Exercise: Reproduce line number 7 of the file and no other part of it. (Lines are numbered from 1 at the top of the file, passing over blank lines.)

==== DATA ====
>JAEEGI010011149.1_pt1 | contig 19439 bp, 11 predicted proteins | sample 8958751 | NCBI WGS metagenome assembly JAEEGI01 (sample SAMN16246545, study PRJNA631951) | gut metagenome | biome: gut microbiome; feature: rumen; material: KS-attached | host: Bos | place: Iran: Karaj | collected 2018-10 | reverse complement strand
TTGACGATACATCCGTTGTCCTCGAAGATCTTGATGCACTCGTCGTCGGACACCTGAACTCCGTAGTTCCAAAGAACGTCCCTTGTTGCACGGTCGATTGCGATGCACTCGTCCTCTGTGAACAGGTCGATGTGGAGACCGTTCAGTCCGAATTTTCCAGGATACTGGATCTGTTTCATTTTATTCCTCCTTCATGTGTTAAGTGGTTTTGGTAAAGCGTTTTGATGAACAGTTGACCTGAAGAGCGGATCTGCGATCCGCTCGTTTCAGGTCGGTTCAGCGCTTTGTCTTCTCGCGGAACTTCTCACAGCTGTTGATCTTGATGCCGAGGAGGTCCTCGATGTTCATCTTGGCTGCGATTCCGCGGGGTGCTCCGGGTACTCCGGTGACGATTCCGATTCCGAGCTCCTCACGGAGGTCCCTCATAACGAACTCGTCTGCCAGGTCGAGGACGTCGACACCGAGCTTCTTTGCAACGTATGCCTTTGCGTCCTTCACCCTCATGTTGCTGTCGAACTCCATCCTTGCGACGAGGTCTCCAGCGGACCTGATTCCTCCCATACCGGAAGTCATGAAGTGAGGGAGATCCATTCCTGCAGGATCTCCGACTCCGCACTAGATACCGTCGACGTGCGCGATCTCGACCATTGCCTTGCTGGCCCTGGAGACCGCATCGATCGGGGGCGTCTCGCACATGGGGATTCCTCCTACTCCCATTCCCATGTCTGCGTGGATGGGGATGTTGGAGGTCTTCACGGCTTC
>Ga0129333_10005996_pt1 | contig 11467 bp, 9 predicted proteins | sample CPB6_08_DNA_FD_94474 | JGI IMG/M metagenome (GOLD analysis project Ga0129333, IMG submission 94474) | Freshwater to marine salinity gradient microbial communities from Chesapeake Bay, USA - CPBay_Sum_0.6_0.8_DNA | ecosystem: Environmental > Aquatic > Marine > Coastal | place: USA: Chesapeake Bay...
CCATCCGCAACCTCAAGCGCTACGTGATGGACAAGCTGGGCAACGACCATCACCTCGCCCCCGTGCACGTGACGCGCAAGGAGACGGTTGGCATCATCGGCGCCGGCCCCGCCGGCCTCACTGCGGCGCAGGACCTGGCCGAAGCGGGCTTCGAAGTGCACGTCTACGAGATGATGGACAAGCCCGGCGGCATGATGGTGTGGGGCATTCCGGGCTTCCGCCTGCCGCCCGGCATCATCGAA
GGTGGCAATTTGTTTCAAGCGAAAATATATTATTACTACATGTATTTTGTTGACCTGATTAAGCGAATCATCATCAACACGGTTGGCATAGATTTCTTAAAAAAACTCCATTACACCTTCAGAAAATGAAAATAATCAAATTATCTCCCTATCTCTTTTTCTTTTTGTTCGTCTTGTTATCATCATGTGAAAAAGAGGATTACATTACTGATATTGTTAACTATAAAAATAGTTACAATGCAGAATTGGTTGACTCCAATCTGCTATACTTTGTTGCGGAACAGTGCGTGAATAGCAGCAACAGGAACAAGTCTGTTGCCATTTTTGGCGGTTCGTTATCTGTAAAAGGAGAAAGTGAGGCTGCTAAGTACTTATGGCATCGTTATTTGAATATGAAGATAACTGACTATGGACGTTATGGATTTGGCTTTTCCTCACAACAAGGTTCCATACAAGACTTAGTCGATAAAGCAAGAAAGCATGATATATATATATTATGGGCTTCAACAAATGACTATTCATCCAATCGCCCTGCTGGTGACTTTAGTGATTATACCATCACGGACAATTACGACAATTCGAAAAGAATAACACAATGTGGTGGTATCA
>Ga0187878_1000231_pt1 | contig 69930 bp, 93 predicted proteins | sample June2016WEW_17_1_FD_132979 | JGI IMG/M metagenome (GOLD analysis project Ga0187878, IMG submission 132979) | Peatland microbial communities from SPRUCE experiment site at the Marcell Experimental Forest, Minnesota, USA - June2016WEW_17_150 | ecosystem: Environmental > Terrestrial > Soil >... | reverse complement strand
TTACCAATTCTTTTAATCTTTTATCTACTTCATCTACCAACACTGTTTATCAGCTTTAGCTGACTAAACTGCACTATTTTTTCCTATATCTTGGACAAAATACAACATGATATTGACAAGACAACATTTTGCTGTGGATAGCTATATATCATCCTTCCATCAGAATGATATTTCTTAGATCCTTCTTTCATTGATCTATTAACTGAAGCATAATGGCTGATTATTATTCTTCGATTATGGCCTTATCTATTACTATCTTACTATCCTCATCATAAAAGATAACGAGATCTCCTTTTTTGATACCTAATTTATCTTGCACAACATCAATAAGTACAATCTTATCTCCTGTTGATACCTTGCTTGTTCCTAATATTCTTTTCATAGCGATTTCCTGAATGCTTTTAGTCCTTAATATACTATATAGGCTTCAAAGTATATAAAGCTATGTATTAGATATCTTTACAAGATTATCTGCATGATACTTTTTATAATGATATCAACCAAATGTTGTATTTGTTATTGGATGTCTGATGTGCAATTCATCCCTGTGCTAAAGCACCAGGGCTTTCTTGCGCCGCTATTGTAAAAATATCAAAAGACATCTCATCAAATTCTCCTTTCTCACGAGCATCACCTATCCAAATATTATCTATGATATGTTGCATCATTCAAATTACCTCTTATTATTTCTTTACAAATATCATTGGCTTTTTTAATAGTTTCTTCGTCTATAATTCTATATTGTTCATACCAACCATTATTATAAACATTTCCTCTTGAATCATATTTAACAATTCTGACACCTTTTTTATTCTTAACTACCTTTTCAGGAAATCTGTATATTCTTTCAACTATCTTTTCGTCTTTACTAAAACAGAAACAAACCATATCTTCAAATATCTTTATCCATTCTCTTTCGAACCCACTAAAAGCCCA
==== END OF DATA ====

TTACCAATTCTTTTAATCTTTTATCTACTTCATCTACCAACACTGTTTATCAGCTTTAGCTGACTAAACTGCACTATTTTTTCCTATATCTTGGACAAAATACAACATGATATTGACAAGACAACATTTTGCTGTGGATAGCTATATATCATCCTTCCATCAGAATGATATTTCTTAGATCCTTCTTTCATTGATCTATTAACTGAAGCATAATGGCTGATTATTATTCTTCGATTATGGCCTTATCTATTACTATCTTACTATCCTCATCATAAAAGATAACGAGATCTCCTTTTTTGATACCTAATTTATCTTGCACAACATCAATAAGTACAATCTTATCTCCTGTTGATACCTTGCTTGTTCCTAATATTCTTTTCATAGCGATTTCCTGAATGCTTTTAGTCCTTAATATACTATATAGGCTTCAAAGTATATAAAGCTATGTATTAGATATCTTTACAAGATTATCTGCATGATACTTTTTATAATGATATCAACCAAATGTTGTATTTGTTATTGGATGTCTGATGTGCAATTCATCCCTGTGCTAAAGCACCAGGGCTTTCTTGCGCCGCTATTGTAAAAATATCAAAAGACATCTCATCAAATTCTCCTTTCTCACGAGCATCACCTATCCAAATATTATCTATGATATGTTGCATCATTCAAATTACCTCTTATTATTTCTTTACAAATATCATTGGCTTTTTTAATAGTTTCTTCGTCTATAATTCTATATTGTTCATACCAACCATTATTATAAACATTTCCTCTTGAATCATATTTAACAATTCTGACACCTTTTTTATTCTTAACTACCTTTTCAGGAAATCTGTATATTCTTTCAACTATCTTTTCGTCTTTACTAAAACAGAAACAAACCATATCTTCAAATATCTTTATCCATTCTCTTTCGAACCCACTAAAAGCCCA